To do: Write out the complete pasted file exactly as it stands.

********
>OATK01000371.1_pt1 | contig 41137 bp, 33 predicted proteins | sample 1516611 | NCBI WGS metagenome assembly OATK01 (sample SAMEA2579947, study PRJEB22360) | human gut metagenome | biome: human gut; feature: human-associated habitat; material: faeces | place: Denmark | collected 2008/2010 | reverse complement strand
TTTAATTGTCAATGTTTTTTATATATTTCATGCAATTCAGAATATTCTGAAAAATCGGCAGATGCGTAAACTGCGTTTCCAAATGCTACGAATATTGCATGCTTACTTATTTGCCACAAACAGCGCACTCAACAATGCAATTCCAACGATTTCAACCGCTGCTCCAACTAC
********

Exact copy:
>OATK01000371.1_pt1 | contig 41137 bp, 33 predicted proteins | sample 1516611 | NCBI WGS metagenome assembly OATK01 (sample SAMEA2579947, study PRJEB22360) | human gut metagenome | biome: human gut; feature: human-associated habitat; material: faeces | place: Denmark | collected 2008/2010 | reverse complement strand
TTTAATTGTCAATGTTTTTTATATATTTCATGCAATTCAGAATATTCTGAAAAATCGGCAGATGCGTAAACTGCGTTTCCAAATGCTACGAATATTGCATGCTTACTTATTTGCCACAAACAGCGCACTCAACAATGCAATTCCAACGATTTCAACCGCTGCTCCAACTAC